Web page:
Assemblyman Jerry Hill, D-San Mateo, has introduced a bill that would prohibit the use of state funds on local-hire projects and also would prevent San Francisco's ordinance from being implemented in outside counties.
The ordinance already includes exemptions for two major city-funded projects in San Mateo County: improvements to San Francisco International Airport and San Francisco's water system.
"The Bay area is an economically interdependent region," Hill said at a news conference announcing his bill last month. "We need to focus on creating jobs regionally, not just in each city or county."
The construction industry has been particularly hard-hit by the recession. Between January 2010 and January 2011, construction employment fell 6.6 percent in the metropolitan area encompassing San Francisco, San Mateo and Marin counties, according to the Employment Development Department.
Contractors and union officials have largely applauded the goal of creating opportunities for disadvantaged workers, but some say the demands of the local-hire law are unrealistic.
Holland, a lifelong San Franciscan and owner of Holland Iron Works, said he supports a mandatory local-hiring percentage but thinks it should top out at 30 percent.
"I've been pushing for local hire for a long time," he said. "But most union employees don't live in the city, so I don't think we'll ever get to 50 percent."
As workforce demand picks up over the next few years, it will be increasingly difficult for contractors to find enough skilled local workers to meet the new rules, said Michael Theriault, secretary-treasurer of the San Francisco Building and Construction Trades Council, a coalition of 28 construction unions. He said the city should focus instead on increasing the number of disadvantaged residents in construction apprentice programs, where they can hone their skills and rise through the ranks of their trade.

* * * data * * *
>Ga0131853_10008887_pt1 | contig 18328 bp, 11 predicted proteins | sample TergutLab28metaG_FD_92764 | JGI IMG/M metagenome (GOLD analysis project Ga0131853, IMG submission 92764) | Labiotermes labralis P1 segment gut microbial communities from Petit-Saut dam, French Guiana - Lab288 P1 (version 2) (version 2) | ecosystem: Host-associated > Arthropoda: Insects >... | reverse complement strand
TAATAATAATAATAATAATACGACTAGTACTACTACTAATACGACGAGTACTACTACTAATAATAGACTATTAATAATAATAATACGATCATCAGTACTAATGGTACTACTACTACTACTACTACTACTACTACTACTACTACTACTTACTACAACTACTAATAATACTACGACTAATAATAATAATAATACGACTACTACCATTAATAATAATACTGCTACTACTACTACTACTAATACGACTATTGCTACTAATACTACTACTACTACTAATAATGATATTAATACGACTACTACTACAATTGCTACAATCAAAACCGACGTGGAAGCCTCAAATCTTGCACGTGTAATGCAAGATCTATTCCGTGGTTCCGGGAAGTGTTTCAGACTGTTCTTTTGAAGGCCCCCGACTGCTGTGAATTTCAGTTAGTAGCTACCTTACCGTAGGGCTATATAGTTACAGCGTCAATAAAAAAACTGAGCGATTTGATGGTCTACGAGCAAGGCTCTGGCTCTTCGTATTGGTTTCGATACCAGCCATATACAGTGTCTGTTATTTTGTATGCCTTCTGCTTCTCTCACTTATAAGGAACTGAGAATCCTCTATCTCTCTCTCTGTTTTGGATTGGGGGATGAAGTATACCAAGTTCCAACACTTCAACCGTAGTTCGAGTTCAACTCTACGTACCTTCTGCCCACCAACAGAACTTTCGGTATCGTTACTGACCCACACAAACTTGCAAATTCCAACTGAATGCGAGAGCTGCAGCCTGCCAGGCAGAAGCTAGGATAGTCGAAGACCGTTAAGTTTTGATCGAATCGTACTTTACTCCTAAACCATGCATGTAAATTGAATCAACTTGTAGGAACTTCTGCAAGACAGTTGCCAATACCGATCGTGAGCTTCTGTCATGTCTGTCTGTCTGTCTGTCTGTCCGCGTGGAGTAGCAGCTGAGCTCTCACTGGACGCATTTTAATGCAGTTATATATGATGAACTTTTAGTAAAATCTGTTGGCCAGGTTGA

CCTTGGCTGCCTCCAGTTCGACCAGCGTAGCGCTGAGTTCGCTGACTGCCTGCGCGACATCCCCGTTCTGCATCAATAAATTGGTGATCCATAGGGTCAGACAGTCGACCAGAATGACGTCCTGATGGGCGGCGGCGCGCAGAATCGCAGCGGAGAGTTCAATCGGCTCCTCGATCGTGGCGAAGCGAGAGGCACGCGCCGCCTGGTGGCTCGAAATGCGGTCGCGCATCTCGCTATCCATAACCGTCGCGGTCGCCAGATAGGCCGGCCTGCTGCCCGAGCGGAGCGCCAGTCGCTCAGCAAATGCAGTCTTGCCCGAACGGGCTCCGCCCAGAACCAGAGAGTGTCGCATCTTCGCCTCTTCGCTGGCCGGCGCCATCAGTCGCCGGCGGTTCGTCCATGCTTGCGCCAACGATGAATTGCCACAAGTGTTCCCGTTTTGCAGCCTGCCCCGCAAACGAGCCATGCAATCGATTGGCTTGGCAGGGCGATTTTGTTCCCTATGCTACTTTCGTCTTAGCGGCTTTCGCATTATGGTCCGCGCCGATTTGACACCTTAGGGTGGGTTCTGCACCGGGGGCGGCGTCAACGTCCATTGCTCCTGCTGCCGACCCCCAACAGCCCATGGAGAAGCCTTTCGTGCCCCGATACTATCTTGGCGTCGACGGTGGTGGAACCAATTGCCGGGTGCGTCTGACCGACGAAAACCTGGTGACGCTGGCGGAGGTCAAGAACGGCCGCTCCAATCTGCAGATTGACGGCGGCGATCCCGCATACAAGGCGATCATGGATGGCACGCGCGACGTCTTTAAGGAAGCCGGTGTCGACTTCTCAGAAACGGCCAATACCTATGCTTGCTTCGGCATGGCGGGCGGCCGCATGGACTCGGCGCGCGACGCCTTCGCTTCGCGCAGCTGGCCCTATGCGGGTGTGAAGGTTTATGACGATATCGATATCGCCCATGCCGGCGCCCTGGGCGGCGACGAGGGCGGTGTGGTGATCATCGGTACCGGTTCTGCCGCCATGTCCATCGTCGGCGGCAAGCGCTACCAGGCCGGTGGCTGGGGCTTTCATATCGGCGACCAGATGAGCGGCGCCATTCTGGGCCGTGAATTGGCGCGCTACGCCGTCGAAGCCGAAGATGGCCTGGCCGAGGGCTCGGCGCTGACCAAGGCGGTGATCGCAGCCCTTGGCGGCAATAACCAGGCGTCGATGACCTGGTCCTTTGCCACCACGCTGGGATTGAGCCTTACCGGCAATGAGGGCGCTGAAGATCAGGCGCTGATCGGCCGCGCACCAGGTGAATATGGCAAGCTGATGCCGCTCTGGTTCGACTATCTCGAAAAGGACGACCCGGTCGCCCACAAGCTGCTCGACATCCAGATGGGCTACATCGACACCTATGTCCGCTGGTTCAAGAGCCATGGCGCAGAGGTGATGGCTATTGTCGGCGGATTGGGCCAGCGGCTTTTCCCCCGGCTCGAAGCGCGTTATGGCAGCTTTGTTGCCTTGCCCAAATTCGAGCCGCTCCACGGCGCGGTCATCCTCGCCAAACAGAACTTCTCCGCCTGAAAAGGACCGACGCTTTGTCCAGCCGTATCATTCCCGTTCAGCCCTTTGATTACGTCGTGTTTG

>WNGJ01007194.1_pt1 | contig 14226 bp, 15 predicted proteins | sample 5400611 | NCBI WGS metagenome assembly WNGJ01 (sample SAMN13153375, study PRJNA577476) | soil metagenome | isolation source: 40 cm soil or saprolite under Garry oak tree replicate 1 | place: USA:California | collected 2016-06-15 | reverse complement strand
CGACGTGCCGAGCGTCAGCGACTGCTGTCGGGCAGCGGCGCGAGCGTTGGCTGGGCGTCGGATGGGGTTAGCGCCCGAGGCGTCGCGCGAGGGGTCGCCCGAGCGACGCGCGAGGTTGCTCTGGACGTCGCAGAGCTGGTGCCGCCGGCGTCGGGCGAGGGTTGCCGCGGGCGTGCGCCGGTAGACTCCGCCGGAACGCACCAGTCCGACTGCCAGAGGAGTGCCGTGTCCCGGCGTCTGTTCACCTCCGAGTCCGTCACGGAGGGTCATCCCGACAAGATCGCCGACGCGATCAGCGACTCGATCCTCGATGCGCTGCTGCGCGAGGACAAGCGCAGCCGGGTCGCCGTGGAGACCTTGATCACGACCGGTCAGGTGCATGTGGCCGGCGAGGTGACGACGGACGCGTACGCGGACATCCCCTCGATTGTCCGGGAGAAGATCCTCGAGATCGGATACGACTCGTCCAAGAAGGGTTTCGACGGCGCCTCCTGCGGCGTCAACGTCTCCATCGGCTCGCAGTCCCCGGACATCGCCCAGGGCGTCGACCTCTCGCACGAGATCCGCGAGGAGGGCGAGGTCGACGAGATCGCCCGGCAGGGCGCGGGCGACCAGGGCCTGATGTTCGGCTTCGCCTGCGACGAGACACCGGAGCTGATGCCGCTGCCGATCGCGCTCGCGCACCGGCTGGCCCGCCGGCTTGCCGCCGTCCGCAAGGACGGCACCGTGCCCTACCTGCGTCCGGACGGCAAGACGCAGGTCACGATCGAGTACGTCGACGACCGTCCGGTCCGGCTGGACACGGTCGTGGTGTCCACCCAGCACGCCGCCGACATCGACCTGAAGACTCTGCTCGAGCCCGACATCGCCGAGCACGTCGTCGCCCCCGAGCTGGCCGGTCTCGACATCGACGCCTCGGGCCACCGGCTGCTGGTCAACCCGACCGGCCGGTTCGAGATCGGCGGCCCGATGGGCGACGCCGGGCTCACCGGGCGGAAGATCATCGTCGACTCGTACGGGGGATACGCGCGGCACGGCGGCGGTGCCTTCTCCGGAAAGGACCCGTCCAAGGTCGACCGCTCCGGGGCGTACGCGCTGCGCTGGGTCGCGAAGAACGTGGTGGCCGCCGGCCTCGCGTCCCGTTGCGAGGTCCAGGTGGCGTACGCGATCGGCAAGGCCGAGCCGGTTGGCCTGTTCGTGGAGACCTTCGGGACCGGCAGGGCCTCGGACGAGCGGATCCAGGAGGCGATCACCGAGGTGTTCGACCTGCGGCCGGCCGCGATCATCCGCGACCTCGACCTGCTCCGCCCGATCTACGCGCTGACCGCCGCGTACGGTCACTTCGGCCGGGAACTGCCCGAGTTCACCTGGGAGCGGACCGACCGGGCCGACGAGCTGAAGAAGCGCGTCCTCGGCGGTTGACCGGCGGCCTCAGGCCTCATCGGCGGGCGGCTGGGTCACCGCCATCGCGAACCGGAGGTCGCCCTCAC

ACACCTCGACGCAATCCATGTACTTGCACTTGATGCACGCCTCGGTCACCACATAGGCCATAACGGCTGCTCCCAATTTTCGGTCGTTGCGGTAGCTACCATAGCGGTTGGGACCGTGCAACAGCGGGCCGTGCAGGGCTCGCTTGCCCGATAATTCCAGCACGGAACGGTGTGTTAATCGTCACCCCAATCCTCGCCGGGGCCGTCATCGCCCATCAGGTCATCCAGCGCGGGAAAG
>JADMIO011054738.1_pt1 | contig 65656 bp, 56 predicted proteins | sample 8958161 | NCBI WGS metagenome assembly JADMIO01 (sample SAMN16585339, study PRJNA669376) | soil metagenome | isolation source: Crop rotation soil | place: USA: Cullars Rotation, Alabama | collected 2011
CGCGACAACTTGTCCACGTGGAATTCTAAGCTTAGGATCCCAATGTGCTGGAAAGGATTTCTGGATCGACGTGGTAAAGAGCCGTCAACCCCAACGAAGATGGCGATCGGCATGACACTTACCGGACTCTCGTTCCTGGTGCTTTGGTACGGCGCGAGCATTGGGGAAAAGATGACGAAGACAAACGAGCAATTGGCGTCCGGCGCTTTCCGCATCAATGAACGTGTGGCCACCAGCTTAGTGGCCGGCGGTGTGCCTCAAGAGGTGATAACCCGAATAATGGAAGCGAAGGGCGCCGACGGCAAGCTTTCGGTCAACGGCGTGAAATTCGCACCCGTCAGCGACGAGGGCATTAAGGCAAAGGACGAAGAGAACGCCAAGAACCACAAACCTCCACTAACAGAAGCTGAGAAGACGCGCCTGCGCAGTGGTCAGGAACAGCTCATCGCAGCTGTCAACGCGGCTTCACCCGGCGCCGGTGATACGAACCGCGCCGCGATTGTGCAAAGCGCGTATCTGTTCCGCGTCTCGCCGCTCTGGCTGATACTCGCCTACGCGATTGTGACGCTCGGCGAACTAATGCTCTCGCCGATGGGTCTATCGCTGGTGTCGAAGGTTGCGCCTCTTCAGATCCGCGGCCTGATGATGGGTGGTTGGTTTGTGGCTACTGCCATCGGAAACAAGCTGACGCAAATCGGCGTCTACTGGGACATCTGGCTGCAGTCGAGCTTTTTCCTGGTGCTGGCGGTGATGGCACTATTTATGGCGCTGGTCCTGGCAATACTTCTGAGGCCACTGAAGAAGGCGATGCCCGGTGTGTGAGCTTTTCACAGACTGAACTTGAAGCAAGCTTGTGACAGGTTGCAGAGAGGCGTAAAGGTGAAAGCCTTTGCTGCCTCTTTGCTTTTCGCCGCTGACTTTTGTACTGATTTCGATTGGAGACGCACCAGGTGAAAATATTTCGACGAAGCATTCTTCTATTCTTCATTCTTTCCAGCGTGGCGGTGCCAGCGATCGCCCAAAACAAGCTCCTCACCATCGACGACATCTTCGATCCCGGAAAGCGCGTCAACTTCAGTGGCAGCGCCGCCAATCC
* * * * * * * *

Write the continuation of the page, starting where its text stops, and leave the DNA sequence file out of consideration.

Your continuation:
The law is not the city's first attempt to encourage local hiring. San Francisco already requires contractors to make a "good faith" effort to hire 50 percent of its workers from the local population for publicly funded projects.
But two recent studies found that guideline is rarely met. Locals have contributed just 20 percent of the work hours to public projects since July 2009, according to the city Office of Economic and Workforce Development. A report by Brightline Defense Project and Chinese for Affirmative Action, two San Francisco-based nonprofits, put the figure at 24 percent between 2002 and 2010.
Avalos and other local-hire supporters had initially wanted to set the baseline requirement of the new law at 30 percent, with steeper annual increases. But ultimately they decided that starting things closer to what contractors already are doing voluntarily would help them adjust to the new reality.
"This is powerful legislation. It did challenge some status quo interests, but the implementation is very reasonable," said Vincent Pan, executive director of Chinese for Affirmative Action, which helped craft the ordinance. "Once the law becomes operational, it will just be how things are done."